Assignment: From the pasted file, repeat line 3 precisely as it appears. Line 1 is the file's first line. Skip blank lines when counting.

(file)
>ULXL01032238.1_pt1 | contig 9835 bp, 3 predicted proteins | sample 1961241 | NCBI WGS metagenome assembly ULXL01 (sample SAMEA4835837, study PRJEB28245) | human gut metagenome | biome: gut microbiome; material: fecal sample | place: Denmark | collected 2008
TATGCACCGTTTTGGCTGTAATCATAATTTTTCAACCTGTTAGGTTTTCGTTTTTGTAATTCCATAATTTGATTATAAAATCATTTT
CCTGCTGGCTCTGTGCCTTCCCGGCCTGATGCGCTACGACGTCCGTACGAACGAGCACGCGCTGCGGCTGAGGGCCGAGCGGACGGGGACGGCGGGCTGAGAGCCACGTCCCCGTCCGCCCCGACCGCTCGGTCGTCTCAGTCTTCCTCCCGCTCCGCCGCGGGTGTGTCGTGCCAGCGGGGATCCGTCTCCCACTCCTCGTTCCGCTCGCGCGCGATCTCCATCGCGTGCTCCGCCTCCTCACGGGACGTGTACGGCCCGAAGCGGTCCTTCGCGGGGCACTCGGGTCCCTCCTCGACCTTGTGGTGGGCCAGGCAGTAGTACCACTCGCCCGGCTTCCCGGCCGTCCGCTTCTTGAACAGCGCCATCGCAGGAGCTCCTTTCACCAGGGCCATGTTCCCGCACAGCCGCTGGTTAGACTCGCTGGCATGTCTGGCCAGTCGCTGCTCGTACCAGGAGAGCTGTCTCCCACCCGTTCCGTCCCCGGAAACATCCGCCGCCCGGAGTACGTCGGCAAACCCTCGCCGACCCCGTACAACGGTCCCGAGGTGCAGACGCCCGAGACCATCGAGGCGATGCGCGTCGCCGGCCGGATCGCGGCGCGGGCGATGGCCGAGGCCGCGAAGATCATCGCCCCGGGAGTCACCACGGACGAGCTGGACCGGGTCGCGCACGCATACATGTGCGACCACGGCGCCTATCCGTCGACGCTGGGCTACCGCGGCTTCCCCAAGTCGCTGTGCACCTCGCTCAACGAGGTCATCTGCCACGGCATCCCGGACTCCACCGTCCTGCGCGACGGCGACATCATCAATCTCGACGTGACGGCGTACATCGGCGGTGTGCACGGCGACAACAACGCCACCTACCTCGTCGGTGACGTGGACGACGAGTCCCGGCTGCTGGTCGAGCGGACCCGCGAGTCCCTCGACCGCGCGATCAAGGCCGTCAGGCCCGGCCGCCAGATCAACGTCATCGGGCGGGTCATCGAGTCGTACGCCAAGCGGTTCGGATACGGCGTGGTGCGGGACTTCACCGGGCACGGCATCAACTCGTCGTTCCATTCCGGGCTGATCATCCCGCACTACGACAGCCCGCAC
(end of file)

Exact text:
CCTGCTGGCTCTGTGCCTTCCCGGCCTGATGCGCTACGACGTCCGTACGAACGAGCACGCGCTGCGGCTGAGGGCCGAGCGGACGGGGACGGCGGGCTGAGAGCCACGTCCCCGTCCGCCCCGACCGCTCGGTCGTCTCAGTCTTCCTCCCGCTCCGCCGCGGGTGTGTCGTGCCAGCGGGGATCCGTCTCCCACTCCTCGTTCCGCTCGCGCGCGATCTCCATCGCGTGCTCCGCCTCCTCACGGGACGTGTACGGCCCGAAGCGGTCCTTCGCGGGGCACTCGGGTCCCTCCTCGACCTTGTGGTGGGCCAGGCAGTAGTACCACTCGCCCGGCTTCCCGGCCGTCCGCTTCTTGAACAGCGCCATCGCAGGAGCTCCTTTCACCAGGGCCATGTTCCCGCACAGCCGCTGGTTAGACTCGCTGGCATGTCTGGCCAGTCGCTGCTCGTACCAGGAGAGCTGTCTCCCACCCGTTCCGTCCCCGGAAACATCCGCCGCCCGGAGTACGTCGGCAAACCCTCGCCGACCCCGTACAACGGTCCCGAGGTGCAGACGCCCGAGACCATCGAGGCGATGCGCGTCGCCGGCCGGATCGCGGCGCGGGCGATGGCCGAGGCCGCGAAGATCATCGCCCCGGGAGTCACCACGGACGAGCTGGACCGGGTCGCGCACGCATACATGTGCGACCACGGCGCCTATCCGTCGACGCTGGGCTACCGCGGCTTCCCCAAGTCGCTGTGCACCTCGCTCAACGAGGTCATCTGCCACGGCATCCCGGACTCCACCGTCCTGCGCGACGGCGACATCATCAATCTCGACGTGACGGCGTACATCGGCGGTGTGCACGGCGACAACAACGCCACCTACCTCGTCGGTGACGTGGACGACGAGTCCCGGCTGCTGGTCGAGCGGACCCGCGAGTCCCTCGACCGCGCGATCAAGGCCGTCAGGCCCGGCCGCCAGATCAACGTCATCGGGCGGGTCATCGAGTCGTACGCCAAGCGGTTCGGATACGGCGTGGTGCGGGACTTCACCGGGCACGGCATCAACTCGTCGTTCCATTCCGGGCTGATCATCCCGCACTACGACAGCCCGCAC